Jazz band The Bodhisattwa Trio comes out with their third full-length album, The Grey Album

Experimental jazz band The Bodhisattwa Trio has a new live studio album, a sharper soundscape and a big tour itinerary
The Bodhisattwa Trio
The Bodhisattwa Trio

Nothing defines The Bodhisattwa Trio better than its spontaneous and avante-garde approach to jazz. The Kolkata-based indie outfit has been around for seven years now, and has stayed true to its experimental promise while staying relevant with their sound. “We are totally ruthless with ourselves. If we are not satisfied with even the tiniest bit, we scrap it immediately!” guitarist Bodhisattwa Ghosh tells us. Their third full-length album, The Grey Album, comes at a turning point in the band’s trajectory. Ghosh tells us that he contemplated changing the entire soundscape of the band, after their bass player Bijit Bhattacharya moved to Mumbai to work as a session musician in January last year.

“After a long chat I had with Premjit Dutta (the drummer), we came to the conclusion that we were kind of done with the guitar-bass-drums, and the ‘rock’-ish scenario. We were also looking for a 3rd soloist, someone who can step up to the occasion and add a powerful "voice" to our music. Pianist Arunava Chatterjee, aka Shonai has been a part of Kolkata’s jazz scene for more than a decade, and has played for Carlton Kitto's band and quite a few outfits. Having worked with him previously on our 2nd album ‘Heart of Darkness’ (2016) we knew he would be the one to drive the band into newer territories,” reveals Ghosh.

The Bodhisattwa Trio’s canvas is exceptionally diverse, and the guitarist tells us that it seeks inspiration from the narratives of life. “Music is just a part of life as a whole, which is what our teachers Amyt Datta and the late Monojit Datta have always taught us,” adds the 35-year-old.

Take their new live studio album, for instance. You probably won’t find the words The Grey Album spelled out on their cover art - it is a self-titled album, accompanied with some stellar concept art, much like, The Beatles’ ‘The White Album’, or Metallica’s ‘The Black Album’. Ghosh tells us that the album tells two different stories. “One tale reflects upon us as musicians, whereas the other portrays mankind as a whole. So I decided to split the album into 2 parts, 3 tunes each,” we are told.

Part I is called Chaos to Creation and features 3 tracks which give an insight into the band, and reflects on the abstraction and duality of the artistes' minds. Part II, named Creation to Chaos, is a take on the eternal nature of mankind. “In both these parts, we are concluding that nothing is absolute, be it individuals or our civilization as a whole. The entire definition of the human race lies in grey areas. Hence, #thegreyalbum,” adds Ghosh, who also tells us that Track 5 of the album, titled American Dream features the curator of Kolkata Jazzfest Varun Desai on analog synthesizers.

<em>The Bodhisattwa Trio poster art</em>
The Bodhisattwa Trio poster art

“There is also a 7th track, titled Cronos - The Final Visit, which is a bonus track. This is one of our oldest compositions and is the only song to have been featured in all of our 3 albums. This recording of it in the album is actually a studio outtake, which we decided to keep,” says Ghosh, who is currently listening to Brad Mehldau, Wayne Krantz, Donny McCaslin and Jonathan Kreisberg.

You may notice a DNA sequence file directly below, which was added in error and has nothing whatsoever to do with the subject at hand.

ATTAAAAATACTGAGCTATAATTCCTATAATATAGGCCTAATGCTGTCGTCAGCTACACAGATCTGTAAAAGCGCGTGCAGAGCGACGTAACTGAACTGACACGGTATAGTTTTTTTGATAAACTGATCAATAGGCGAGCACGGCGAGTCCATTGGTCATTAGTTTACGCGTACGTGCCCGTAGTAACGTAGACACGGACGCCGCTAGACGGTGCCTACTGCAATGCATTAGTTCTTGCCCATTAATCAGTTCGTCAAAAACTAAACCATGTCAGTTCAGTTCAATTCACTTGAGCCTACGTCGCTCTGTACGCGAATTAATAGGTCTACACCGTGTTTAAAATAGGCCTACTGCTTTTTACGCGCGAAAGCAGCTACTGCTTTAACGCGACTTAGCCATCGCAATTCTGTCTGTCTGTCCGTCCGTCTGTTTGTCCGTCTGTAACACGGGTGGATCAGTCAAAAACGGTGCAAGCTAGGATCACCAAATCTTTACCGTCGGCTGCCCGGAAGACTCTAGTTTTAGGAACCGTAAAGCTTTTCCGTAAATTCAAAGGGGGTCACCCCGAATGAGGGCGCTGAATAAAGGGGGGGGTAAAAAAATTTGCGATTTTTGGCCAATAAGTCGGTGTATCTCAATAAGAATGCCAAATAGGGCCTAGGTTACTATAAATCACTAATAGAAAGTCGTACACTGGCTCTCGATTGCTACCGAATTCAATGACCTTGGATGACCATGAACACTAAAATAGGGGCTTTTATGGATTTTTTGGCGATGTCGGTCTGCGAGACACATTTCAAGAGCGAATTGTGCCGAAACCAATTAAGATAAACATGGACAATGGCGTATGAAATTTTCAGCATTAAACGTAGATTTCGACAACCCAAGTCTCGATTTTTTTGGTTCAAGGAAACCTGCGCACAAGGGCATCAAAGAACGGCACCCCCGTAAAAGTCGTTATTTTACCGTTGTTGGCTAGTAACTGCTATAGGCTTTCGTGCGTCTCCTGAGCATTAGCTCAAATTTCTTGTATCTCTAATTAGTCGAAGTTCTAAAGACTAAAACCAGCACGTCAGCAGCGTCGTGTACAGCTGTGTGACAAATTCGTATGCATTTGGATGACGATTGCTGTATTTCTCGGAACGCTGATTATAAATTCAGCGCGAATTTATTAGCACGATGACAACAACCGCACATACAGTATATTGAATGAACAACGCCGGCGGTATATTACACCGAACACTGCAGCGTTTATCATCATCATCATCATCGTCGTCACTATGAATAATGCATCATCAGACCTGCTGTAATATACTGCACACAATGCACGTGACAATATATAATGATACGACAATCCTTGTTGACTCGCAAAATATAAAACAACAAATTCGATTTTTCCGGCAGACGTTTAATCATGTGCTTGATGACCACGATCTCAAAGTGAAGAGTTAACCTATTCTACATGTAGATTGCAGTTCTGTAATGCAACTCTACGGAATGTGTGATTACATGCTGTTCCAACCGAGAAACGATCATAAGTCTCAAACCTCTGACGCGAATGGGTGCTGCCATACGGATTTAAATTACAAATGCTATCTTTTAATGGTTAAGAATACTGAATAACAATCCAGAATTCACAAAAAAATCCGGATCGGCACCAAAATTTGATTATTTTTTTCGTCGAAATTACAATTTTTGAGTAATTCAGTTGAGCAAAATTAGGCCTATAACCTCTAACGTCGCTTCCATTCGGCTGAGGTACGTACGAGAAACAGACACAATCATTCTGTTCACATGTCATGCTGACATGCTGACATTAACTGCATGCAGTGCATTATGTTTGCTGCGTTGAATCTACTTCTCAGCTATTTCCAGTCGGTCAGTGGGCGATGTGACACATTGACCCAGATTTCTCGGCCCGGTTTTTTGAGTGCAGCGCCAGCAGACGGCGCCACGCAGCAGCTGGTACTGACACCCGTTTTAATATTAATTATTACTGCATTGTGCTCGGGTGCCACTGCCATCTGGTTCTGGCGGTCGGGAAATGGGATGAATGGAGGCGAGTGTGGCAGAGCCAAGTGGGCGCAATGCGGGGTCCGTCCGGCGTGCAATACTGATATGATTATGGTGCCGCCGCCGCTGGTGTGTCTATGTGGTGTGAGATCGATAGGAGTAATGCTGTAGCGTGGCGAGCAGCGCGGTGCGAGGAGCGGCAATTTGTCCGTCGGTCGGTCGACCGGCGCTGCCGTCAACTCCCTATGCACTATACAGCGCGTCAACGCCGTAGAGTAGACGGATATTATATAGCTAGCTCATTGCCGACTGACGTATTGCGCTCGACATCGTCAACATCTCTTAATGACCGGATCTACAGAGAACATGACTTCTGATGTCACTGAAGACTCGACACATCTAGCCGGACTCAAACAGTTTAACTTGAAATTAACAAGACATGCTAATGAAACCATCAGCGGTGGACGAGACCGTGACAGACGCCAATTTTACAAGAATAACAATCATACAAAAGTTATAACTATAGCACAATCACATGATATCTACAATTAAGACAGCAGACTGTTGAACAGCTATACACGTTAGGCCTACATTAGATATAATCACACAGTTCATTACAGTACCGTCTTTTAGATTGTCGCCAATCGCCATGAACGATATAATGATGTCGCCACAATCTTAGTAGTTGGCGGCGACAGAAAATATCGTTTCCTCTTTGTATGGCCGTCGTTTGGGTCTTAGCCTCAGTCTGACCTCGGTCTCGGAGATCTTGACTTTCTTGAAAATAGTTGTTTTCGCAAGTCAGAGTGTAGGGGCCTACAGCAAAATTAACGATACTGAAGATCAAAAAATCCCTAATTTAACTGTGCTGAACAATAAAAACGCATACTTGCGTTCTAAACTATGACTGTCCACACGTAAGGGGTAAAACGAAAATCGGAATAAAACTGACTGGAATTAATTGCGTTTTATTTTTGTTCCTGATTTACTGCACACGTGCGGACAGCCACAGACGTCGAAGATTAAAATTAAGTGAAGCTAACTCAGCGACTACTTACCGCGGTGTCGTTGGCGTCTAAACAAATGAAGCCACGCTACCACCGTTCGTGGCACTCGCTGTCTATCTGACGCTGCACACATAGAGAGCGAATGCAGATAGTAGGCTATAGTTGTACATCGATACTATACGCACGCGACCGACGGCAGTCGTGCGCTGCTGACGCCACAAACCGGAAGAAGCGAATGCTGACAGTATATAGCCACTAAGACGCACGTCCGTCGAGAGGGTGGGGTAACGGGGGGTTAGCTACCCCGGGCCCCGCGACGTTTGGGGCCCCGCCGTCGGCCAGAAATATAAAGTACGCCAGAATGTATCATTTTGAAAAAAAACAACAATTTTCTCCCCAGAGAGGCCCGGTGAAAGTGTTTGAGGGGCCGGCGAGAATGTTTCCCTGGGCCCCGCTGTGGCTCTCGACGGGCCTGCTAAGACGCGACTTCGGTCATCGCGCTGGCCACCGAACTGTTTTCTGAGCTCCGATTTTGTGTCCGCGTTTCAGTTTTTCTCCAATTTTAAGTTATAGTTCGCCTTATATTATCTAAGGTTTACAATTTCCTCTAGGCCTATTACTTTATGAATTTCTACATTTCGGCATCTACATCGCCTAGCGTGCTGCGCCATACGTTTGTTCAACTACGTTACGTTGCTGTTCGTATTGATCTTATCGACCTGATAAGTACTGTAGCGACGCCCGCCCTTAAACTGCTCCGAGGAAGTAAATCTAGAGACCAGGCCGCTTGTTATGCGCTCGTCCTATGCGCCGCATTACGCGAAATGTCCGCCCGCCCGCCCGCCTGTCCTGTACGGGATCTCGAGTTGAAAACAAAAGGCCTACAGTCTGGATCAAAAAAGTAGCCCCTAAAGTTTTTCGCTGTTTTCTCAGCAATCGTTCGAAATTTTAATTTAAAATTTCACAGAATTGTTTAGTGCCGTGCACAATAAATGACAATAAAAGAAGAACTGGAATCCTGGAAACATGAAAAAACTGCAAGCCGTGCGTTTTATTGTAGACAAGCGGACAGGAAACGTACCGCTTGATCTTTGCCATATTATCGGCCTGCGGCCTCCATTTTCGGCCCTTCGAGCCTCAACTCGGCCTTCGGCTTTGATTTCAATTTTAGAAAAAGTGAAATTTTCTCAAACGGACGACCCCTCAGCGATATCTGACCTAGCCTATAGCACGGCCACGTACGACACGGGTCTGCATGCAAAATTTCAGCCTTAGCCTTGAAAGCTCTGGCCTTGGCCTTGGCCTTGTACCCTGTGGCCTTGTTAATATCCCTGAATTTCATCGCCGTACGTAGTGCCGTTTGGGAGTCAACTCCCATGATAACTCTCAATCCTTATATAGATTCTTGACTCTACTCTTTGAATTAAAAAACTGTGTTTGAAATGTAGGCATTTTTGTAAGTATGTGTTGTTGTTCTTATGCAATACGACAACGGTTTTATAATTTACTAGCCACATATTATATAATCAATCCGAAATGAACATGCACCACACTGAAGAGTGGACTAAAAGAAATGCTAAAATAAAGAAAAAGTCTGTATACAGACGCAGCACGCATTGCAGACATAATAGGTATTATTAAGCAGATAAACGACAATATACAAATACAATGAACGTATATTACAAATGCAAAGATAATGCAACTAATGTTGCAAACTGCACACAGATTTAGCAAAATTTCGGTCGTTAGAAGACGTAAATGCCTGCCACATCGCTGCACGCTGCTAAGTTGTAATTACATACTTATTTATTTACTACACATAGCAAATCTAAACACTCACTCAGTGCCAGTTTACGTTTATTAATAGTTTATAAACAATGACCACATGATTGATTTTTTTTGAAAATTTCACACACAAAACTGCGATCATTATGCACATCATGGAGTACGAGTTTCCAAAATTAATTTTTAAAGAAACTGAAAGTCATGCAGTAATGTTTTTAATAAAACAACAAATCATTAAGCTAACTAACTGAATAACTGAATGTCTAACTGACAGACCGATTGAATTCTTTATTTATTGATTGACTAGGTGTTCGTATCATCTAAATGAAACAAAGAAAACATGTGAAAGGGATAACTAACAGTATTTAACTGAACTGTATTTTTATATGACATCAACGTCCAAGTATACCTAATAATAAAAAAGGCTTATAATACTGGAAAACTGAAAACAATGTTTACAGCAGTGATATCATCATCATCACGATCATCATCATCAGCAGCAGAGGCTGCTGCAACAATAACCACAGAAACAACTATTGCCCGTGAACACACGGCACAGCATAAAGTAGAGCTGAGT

The Bodhisattwa Trio started out as a blues rock band in 2012, and moved to a progressive rock sound with their debut album ‘Intersections’ (2014). Their second album ‘Heart of Darkness’ was created from a jazz rock milieu, but The Grey Album is steeped into the modern fusion jazz genre, and also has elements of funk, electronica and rock. Ghosh agrees that the trio’s music has changed quite dramatically since its first outing.

“I think now in India more and more people are becoming aware of jazz outside of wine tastings. It’s something people listen to seriously now, instead of just having it in the background in an effort to flaunt their bank balance and social status. So, yeah, experimental jazz is slowly breaking into the scene, too, I guess,” says Ghosh who toured Germany, Poland, Croatia, Lithuania in 2017 with the band.

“I remember after our performance at Lithuania’s Vilnius Mama Jazz Festival, the festival’s artist manager was chatting with me in the hotel lobby, and he asked me "You guys must be trained in the West, like USA or Europe or something. It is quite unnatural for an Indian to be composing material like this". So I explained the Indian indie scene to him in a nutshell, and how it has constantly  been evolving, and how mainstream commercial music has completely shut it out to outsiders,” adds Ghosh, who tells us the band has often been dropped from festivals, owing to its non-conformist ensemble and sound.

<em>The Bodhisattwa Trio</em>
The Bodhisattwa Trio

“Almost every major event/festival in India shuts us out as we don't have a vocalist, or because they find our genre weird or because we don't have a 'firang' in the band. 95 per cent of the decision-makers here have taken us for granted and are afraid to give us a stage, fearing that the 'junta' won't like it. But we keep going no matter what,” the guitarist tells us.

The trio’s new album is available for digital downloads on iTunes, Amazon, Spotify, OK Listen, Jio Saavn. The band is officially launching The Grey Album on February 15 at Delhi’s The Piano Man Jazz Club, and in February and March, they are doing two promotional tours of India, including their Kolkata launch on March 10.

They also have some gigs lined up in Malaysia and Singapore. “In April and May, we have some videos and online content coming up associated with the album. We have at least a month-long tour of Europe, scheduled for June and July, the details of which will be announced in the coming months,” Ghosh signs off.

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